Crisis Link is the world's first public/private/not-for-profit partnership for a suicide prevention helpline in a subway network (partnered with City of Toronto, The Toronto Transit Commission (TTC) and Bell. Bell has generously provided the payphones on each subway platform that seamlessly connects someone in distress and contemplating suicide with a Distress Centres counselor at no cost to the caller.
When a TTC customer calls Crisis Link from a payphone found near the Designated Waiting Area on every subway platform in the system, a volunteer crisis line responder with the Distress Centres knows where on the TTC the call is coming from. The volunteer crisis line responder conducts a risk assessment to determine whether the caller is in imminent danger of harming themselves. If they are, the Distress Centres notifies the TTC’s transit control centre where subway trains are slowed when entering that station and emergency help for the caller is then dispatched.
Bell has generously provided the payphones on each subway platform that seamlessly connects someone in distress and contemplating suicide with a Distress Centre counselor. Crisis Link phone calls are free.
While it is difficult to make a definitive correlation between the reduction of suicide incidents and the Crisis Link program, in 2010, the year prior to Crisis Link implementation, there were 29 suicide incidents on the TTC. In 2011, the year Crisis Link was introduced, 16 suicide incidents were reported. In 2012, there 19 suicide incidents and to date in 2013, there have been nine suicide incidents on the TTC.
The TTC also trains frontline personnel on issues of mental health and what to look for in someone contemplating suicide on the subway. The tragedy of someone losing their life or being severely and permanently injured extends beyond the individual and his or her family. The train crew, witnesses and other TTC personnel involved in suicide incidents face possible life-altering post-traumatic stress disorder.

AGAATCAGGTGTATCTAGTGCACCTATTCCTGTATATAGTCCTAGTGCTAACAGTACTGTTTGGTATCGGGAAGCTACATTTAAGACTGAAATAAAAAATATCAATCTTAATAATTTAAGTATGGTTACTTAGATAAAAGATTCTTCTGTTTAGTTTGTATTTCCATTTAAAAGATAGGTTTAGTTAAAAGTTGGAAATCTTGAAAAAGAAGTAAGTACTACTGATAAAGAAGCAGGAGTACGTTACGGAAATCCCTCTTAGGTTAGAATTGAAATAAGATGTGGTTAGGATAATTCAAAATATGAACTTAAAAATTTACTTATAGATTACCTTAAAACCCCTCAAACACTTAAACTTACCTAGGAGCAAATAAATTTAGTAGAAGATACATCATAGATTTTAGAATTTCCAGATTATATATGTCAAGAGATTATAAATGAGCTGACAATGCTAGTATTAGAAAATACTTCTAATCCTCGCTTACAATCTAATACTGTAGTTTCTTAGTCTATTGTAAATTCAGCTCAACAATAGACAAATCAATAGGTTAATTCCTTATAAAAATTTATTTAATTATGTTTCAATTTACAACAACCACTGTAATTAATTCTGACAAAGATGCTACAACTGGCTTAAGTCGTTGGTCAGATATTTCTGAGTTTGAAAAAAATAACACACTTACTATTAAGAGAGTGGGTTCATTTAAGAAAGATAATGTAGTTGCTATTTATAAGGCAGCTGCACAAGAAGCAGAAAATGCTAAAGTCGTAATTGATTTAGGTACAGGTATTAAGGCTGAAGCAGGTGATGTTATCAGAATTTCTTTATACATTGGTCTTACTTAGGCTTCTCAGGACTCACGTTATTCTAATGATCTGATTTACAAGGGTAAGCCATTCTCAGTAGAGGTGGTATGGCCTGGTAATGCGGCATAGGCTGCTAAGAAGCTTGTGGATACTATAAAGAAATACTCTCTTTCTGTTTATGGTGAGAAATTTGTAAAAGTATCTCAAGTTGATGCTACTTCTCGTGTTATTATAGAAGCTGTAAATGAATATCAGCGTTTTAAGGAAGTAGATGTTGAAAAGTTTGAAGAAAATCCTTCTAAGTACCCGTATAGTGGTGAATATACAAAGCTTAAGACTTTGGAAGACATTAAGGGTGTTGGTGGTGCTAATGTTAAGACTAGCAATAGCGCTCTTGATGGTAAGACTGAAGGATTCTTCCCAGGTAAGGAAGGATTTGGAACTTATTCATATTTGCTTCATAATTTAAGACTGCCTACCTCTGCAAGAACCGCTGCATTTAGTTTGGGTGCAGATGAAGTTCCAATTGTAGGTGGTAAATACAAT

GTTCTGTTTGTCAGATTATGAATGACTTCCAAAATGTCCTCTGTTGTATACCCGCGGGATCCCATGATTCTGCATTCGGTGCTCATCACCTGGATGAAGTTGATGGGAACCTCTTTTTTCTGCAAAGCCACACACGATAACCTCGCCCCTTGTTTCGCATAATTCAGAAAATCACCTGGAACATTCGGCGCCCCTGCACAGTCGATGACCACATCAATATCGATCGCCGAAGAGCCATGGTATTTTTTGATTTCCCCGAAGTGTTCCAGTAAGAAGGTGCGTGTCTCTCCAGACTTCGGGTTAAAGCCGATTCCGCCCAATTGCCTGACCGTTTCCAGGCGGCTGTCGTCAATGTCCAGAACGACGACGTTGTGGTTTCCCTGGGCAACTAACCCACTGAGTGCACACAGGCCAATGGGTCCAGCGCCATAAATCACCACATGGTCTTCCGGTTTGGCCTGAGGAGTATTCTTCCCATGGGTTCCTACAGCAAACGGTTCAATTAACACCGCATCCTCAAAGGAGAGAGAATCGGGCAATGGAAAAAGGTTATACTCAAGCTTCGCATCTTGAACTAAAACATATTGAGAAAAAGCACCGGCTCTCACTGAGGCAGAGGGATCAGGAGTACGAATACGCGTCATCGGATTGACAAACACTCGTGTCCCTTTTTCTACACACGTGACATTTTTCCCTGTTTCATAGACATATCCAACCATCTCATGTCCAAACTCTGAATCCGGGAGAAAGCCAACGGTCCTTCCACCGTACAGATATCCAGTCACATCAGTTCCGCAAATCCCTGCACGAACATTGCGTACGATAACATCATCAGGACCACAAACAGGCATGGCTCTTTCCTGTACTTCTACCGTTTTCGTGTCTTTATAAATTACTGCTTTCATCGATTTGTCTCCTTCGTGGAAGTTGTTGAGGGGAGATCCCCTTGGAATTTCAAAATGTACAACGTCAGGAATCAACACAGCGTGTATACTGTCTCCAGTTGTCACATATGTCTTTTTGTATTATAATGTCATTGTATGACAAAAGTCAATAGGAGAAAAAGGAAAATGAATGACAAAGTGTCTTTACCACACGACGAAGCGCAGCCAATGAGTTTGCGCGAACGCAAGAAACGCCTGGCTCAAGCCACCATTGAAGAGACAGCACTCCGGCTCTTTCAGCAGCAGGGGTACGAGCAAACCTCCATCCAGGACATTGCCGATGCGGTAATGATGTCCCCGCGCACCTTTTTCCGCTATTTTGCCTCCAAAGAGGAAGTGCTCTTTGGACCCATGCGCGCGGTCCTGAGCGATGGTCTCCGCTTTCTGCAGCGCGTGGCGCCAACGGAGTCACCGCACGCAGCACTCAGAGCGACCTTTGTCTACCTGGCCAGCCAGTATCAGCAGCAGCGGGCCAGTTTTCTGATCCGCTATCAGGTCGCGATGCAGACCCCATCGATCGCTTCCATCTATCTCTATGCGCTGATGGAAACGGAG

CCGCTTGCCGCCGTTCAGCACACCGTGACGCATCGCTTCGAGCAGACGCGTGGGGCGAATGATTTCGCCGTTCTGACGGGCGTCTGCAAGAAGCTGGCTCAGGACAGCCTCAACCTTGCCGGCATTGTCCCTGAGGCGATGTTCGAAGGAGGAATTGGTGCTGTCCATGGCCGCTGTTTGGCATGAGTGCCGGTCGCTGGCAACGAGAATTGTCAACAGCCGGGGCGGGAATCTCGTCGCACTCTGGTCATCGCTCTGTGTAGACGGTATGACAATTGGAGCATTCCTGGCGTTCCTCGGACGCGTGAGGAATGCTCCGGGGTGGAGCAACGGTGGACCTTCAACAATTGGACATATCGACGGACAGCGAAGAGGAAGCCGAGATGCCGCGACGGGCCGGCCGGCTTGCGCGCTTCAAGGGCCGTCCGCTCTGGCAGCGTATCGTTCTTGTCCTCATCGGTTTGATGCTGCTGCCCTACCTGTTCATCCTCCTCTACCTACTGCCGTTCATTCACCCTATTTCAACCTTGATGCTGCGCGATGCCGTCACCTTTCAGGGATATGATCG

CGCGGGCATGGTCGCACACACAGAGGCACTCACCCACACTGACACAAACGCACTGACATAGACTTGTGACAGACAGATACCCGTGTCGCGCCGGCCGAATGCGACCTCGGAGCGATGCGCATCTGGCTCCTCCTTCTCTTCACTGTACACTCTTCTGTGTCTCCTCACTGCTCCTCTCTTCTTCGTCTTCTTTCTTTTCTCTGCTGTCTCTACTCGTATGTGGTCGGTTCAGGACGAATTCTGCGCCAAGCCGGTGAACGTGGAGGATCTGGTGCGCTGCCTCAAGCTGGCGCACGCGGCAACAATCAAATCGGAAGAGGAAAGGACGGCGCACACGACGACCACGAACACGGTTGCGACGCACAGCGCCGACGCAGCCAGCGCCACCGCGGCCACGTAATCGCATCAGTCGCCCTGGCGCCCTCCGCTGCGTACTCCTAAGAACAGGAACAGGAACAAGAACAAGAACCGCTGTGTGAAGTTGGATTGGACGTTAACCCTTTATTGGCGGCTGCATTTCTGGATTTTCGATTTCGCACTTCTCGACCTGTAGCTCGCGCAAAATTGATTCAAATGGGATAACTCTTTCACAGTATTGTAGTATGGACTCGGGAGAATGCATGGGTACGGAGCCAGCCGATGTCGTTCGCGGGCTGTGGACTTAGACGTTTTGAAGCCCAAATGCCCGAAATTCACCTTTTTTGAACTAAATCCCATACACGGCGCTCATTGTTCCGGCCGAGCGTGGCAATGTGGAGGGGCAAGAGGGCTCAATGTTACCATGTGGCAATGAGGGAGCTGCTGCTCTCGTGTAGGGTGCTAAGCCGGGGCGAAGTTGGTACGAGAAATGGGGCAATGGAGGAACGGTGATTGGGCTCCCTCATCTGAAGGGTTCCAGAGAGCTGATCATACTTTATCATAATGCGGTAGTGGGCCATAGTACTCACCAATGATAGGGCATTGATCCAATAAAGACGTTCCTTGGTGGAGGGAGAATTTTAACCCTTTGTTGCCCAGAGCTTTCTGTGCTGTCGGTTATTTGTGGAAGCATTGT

As an employer and provider of a public service in Toronto, the TTC takes suicide prevention very seriously. It has worked with, and will continue to work with, health care professionals to help end the stigma associated with seeking help for mental health issues. A case in point: the TTC purposely uses the word “suicide” in all of its published material, including the posters found in the subway system to ensure everyone knows that help is just a phone call away.
become a volunteer responder
If you have ever wanted to contribute to the community in a meaningful way, volunteering at Distress Centres has a wealth of opportunities.
Under the supervision of professional staff, all volunteers are carefully screened and fully trained prior to taking calls or working with callers, program participants or survivors of loss.
Volunteers also receive ongoing professional support and in-service education sessions.
Distress Centres leadership and volunteers have a wealth of knowledge and in-depth personal stories that provide insights which are relevant on a variety of mental health, risk and crisis support, suicide prevention/postvention topics.
Our team offers information, skills training, speakers and consultation on request. We provide information packages and custom workshops.
On-site facilitation is also available to agencies, residents and other groups.